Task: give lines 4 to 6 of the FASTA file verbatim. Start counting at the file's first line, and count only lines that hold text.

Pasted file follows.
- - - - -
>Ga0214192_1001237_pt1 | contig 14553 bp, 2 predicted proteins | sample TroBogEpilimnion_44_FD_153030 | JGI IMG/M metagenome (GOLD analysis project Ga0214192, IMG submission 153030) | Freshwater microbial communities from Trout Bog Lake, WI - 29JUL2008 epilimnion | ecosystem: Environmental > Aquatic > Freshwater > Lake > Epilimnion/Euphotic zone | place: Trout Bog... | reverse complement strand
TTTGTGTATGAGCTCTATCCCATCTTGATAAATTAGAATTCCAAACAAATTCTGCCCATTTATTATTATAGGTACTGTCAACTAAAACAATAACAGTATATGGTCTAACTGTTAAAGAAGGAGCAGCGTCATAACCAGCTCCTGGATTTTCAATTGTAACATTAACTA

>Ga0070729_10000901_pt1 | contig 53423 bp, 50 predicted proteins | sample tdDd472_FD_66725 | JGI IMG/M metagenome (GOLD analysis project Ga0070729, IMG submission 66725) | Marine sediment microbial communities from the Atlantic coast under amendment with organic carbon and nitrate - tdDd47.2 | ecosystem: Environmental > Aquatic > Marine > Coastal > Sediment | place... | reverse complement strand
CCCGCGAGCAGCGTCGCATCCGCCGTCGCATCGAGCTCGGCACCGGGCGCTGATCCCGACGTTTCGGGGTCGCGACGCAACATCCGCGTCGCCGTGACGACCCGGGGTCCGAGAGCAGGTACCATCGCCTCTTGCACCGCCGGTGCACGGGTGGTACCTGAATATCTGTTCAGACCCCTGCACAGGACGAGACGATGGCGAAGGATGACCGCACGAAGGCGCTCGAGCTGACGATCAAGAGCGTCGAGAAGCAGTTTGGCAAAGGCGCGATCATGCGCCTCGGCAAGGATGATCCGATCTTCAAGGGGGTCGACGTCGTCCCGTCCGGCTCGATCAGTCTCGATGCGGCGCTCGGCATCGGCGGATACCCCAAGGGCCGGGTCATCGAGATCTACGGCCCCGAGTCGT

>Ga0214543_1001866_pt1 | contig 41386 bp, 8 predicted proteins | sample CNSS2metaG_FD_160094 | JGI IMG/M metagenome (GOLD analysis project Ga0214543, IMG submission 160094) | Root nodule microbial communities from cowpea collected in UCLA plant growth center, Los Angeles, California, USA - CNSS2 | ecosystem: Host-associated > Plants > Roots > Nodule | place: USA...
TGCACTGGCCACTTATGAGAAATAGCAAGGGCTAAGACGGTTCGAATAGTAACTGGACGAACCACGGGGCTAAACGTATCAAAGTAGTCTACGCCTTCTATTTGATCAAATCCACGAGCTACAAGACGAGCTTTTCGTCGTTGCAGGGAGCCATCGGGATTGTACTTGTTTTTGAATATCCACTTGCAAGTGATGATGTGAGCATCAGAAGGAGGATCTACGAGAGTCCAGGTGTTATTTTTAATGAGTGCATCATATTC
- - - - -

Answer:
CCCGCGAGCAGCGTCGCATCCGCCGTCGCATCGAGCTCGGCACCGGGCGCTGATCCCGACGTTTCGGGGTCGCGACGCAACATCCGCGTCGCCGTGACGACCCGGGGTCCGAGAGCAGGTACCATCGCCTCTTGCACCGCCGGTGCACGGGTGGTACCTGAATATCTGTTCAGACCCCTGCACAGGACGAGACGATGGCGAAGGATGACCGCACGAAGGCGCTCGAGCTGACGATCAAGAGCGTCGAGAAGCAGTTTGGCAAAGGCGCGATCATGCGCCTCGGCAAGGATGATCCGATCTTCAAGGGGGTCGACGTCGTCCCGTCCGGCTCGATCAGTCTCGATGCGGCGCTCGGCATCGGCGGATACCCCAAGGGCCGGGTCATCGAGATCTACGGCCCCGAGTCGT

>Ga0214543_1001866_pt1 | contig 41386 bp, 8 predicted proteins | sample CNSS2metaG_FD_160094 | JGI IMG/M metagenome (GOLD analysis project Ga0214543, IMG submission 160094) | Root nodule microbial communities from cowpea collected in UCLA plant growth center, Los Angeles, California, USA - CNSS2 | ecosystem: Host-associated > Plants > Roots > Nodule | place: USA...
TGCACTGGCCACTTATGAGAAATAGCAAGGGCTAAGACGGTTCGAATAGTAACTGGACGAACCACGGGGCTAAACGTATCAAAGTAGTCTACGCCTTCTATTTGATCAAATCCACGAGCTACAAGACGAGCTTTTCGTCGTTGCAGGGAGCCATCGGGATTGTACTTGTTTTTGAATATCCACTTGCAAGTGATGATGTGAGCATCAGAAGGAGGATCTACGAGAGTCCAGGTGTTATTTTTAATGAGTGCATCATATTC